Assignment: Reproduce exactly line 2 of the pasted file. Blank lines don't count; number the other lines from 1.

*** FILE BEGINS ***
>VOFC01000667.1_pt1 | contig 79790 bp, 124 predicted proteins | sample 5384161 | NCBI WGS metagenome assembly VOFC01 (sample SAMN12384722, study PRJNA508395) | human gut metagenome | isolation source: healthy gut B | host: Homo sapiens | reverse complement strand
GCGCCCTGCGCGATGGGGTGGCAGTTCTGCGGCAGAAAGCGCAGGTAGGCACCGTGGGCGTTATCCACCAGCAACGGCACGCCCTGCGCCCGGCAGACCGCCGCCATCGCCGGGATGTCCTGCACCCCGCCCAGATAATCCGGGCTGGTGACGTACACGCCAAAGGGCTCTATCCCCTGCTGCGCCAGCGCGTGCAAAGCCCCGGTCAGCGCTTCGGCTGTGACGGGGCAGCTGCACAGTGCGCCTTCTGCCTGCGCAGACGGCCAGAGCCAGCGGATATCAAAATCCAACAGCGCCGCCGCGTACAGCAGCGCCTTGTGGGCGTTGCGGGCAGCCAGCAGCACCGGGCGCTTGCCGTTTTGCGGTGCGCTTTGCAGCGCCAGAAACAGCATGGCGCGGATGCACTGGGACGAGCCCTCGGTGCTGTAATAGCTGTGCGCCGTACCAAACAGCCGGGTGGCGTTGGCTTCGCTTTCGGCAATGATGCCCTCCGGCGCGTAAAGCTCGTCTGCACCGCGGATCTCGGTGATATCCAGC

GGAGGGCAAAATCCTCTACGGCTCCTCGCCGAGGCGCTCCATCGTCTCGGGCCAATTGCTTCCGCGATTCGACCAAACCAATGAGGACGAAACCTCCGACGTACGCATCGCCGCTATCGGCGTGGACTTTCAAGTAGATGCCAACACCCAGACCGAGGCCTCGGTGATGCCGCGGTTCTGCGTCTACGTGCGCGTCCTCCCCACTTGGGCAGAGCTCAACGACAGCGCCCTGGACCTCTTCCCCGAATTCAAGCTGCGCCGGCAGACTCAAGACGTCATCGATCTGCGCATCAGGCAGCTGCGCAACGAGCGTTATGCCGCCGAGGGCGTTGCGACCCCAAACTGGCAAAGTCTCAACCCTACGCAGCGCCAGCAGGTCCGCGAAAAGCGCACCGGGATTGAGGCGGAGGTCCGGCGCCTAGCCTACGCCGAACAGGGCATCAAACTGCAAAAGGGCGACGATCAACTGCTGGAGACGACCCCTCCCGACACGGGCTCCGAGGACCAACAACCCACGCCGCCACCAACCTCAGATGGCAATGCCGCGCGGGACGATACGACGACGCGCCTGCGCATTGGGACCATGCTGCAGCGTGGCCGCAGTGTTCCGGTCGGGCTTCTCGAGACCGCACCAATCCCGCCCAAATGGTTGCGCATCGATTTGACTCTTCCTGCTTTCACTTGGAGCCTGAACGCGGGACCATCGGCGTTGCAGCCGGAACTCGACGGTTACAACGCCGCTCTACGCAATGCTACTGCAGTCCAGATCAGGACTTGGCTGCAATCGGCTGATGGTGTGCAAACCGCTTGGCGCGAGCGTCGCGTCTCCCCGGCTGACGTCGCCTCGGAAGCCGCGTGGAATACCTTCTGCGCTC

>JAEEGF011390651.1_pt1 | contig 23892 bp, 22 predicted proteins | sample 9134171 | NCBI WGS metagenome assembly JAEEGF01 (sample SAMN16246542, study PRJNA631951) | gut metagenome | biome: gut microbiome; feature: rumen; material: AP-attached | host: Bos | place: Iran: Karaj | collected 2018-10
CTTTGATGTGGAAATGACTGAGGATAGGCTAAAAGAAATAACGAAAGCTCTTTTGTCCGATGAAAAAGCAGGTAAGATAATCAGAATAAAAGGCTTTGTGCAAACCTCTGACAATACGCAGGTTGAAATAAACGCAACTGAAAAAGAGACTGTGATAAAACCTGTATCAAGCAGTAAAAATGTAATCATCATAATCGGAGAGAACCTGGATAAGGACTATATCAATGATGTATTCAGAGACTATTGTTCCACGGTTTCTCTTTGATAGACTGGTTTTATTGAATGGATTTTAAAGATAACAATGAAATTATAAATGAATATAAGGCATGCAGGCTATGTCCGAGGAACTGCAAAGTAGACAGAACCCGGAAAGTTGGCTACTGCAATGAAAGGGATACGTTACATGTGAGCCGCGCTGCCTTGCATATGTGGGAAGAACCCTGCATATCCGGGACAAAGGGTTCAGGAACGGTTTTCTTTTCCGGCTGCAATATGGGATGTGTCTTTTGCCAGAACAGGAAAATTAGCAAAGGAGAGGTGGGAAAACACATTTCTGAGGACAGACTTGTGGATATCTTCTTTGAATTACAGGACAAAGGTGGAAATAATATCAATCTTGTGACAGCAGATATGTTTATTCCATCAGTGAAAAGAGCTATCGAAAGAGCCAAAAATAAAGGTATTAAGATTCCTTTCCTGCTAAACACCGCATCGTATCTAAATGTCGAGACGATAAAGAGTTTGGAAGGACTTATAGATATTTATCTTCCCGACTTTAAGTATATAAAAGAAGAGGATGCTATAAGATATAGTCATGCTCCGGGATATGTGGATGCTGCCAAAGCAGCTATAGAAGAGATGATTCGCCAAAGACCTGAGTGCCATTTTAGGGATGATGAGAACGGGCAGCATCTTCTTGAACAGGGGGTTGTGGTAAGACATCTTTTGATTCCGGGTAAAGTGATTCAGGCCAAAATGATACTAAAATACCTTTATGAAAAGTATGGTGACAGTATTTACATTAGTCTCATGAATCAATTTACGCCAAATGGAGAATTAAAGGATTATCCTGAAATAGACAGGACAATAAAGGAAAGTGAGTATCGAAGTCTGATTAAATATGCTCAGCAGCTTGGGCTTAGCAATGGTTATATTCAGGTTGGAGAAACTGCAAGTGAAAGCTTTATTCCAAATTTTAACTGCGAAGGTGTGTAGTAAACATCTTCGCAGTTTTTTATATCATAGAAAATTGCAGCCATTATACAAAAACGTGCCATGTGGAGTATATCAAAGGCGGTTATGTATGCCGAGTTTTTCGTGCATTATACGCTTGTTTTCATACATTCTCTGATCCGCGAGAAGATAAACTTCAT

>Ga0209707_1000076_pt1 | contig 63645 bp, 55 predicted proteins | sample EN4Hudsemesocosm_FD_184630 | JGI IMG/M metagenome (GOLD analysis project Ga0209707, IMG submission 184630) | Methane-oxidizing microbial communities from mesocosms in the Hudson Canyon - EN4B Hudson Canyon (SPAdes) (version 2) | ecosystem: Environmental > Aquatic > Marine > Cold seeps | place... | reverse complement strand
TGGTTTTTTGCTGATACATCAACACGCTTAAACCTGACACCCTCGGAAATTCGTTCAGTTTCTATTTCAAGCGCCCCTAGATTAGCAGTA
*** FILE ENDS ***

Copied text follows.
GCGCCCTGCGCGATGGGGTGGCAGTTCTGCGGCAGAAAGCGCAGGTAGGCACCGTGGGCGTTATCCACCAGCAACGGCACGCCCTGCGCCCGGCAGACCGCCGCCATCGCCGGGATGTCCTGCACCCCGCCCAGATAATCCGGGCTGGTGACGTACACGCCAAAGGGCTCTATCCCCTGCTGCGCCAGCGCGTGCAAAGCCCCGGTCAGCGCTTCGGCTGTGACGGGGCAGCTGCACAGTGCGCCTTCTGCCTGCGCAGACGGCCAGAGCCAGCGGATATCAAAATCCAACAGCGCCGCCGCGTACAGCAGCGCCTTGTGGGCGTTGCGGGCAGCCAGCAGCACCGGGCGCTTGCCGTTTTGCGGTGCGCTTTGCAGCGCCAGAAACAGCATGGCGCGGATGCACTGGGACGAGCCCTCGGTGCTGTAATAGCTGTGCGCCGTACCAAACAGCCGGGTGGCGTTGGCTTCGCTTTCGGCAATGATGCCCTCCGGCGCGTAAAGCTCGTCTGCACCGCGGATCTCGGTGATATCCAGC